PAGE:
"If Susan makes $75,000 a year, the trust will match $75,000 each year, and if John is spending his time in the basement playing Xbox and not working much and making $22,000 a year, he only gets $22,000 matched," Mr. Catliff says. "Incentive trusts can discourage or encourage certain behaviours.

"If you set up [standard] trusts for these kids, the will to work can get zapped," he says.

Another inheritance method is making a communal inheritance out of assets such as vacation properties. This allows parents or grandparents to maintain some control over these assets by setting up rules for upkeep and maintenance costs, Mr. Catliff says.

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If interpersonal conflicts arise over the use of, say, a lakefront cottage or ski cabin while the parents are still alive, they can rethink what to do with the asset.

Some wealthy people set up a capital pool for the next generation. It's an investment club of sorts, designed to help heirs meet their own goals, such as education, and gain practical experience rather than financial gain, says Kieran Young, national director, private family office, at Richardson GMP.

Parents, grandparents, or a trustee could fund the pool with, say, $500,000. The children or grandchildren decide how to invest it, learning about the investment process in the meantime. Then they can put the returns toward an education, a home or perhaps philanthropic efforts. But everyone would have to live with the possibility that poor investment choices could result in losses.

The establishment of such an account could be a learning opportunity in itself, says Mr. Young. The family needs to answer questions such as:

  • Who has ownership of the money?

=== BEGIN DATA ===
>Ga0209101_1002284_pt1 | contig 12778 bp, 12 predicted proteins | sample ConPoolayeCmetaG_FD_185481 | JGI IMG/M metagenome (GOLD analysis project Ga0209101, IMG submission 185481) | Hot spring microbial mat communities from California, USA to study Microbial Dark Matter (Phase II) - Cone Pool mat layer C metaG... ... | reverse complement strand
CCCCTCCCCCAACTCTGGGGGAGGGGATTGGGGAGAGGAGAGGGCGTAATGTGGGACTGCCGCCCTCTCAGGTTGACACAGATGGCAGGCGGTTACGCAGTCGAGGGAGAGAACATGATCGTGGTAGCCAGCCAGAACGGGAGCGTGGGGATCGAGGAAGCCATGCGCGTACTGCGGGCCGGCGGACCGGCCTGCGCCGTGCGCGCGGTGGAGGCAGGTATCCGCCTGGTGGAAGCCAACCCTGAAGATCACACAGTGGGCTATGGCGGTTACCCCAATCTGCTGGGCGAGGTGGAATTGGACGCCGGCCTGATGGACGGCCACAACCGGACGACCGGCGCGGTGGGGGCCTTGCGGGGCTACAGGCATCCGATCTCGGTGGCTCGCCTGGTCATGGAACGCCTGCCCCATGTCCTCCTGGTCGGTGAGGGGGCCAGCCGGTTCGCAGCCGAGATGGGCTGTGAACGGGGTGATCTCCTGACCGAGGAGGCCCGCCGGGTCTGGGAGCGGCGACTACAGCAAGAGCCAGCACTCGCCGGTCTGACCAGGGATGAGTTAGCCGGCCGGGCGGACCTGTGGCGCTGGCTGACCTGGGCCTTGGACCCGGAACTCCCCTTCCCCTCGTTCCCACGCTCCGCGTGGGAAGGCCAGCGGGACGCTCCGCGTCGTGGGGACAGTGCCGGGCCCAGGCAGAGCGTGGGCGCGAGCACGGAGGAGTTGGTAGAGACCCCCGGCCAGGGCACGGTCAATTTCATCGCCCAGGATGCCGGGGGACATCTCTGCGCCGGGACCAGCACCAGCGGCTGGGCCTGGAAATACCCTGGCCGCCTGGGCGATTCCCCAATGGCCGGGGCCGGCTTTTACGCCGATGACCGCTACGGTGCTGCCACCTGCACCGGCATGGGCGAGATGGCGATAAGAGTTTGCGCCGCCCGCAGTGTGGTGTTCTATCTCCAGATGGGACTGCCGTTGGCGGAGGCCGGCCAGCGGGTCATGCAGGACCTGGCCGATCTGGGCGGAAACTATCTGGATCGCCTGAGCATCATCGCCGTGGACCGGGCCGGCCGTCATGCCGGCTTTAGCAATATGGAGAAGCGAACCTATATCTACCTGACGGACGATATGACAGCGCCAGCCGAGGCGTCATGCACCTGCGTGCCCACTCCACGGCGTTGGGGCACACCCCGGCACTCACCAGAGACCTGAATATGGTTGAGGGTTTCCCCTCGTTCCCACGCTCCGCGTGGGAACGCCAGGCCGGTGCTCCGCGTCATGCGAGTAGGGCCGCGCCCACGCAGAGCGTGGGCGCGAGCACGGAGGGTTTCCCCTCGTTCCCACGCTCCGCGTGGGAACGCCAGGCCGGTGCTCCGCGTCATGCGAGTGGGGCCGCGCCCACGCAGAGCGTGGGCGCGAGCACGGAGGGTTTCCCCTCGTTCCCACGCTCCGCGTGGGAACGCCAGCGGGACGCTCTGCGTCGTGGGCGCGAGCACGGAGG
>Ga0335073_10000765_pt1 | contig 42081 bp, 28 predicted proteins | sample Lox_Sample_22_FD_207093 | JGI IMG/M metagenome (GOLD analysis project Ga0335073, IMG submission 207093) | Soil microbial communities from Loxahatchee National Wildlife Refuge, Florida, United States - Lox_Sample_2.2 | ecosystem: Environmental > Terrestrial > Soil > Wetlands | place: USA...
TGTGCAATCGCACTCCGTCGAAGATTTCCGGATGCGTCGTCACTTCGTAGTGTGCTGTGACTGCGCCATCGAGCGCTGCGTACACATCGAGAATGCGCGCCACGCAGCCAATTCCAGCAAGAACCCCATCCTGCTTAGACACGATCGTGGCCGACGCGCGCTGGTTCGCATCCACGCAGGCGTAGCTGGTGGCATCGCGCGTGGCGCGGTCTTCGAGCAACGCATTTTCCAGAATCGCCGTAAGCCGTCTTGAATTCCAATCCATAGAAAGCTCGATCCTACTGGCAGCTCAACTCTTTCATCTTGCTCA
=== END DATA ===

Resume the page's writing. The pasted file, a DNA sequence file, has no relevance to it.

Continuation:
• What investment policies will be used? Will there be limits on geographic or sector concentration or the type of investment to be considered?
  • Is there a hurdle rate that investments need to achieve before capital can be disbursed?
  • How often will the group meet, who will chair the meetings and how will decisions be made?

Preparing inheritors well in advance is key to establishing a healthy relationship with money, Mr. Young says.

"A modernized view of estate planning is one which focuses on the process of preparing inheritors for wealth," he says, "rather than just the technical aspects of putting a structure such as a trust into place and then trying to solve the ripple effects of that structure post-transaction."

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Mr. Young points to an apt quote from John Sedgwick's book Rich Kids: America's Young Heirs and Heiresses, How They Love and Hate Their Money: "Earned money is clearly one's own, an affirmation of talent, energy, self. An inheritance is none of these things."

It wasn’t long ago that investing in private companies was the domain of venture capital firms and the wealthiest of investors. Now, average high net-worth individuals are buying in as well.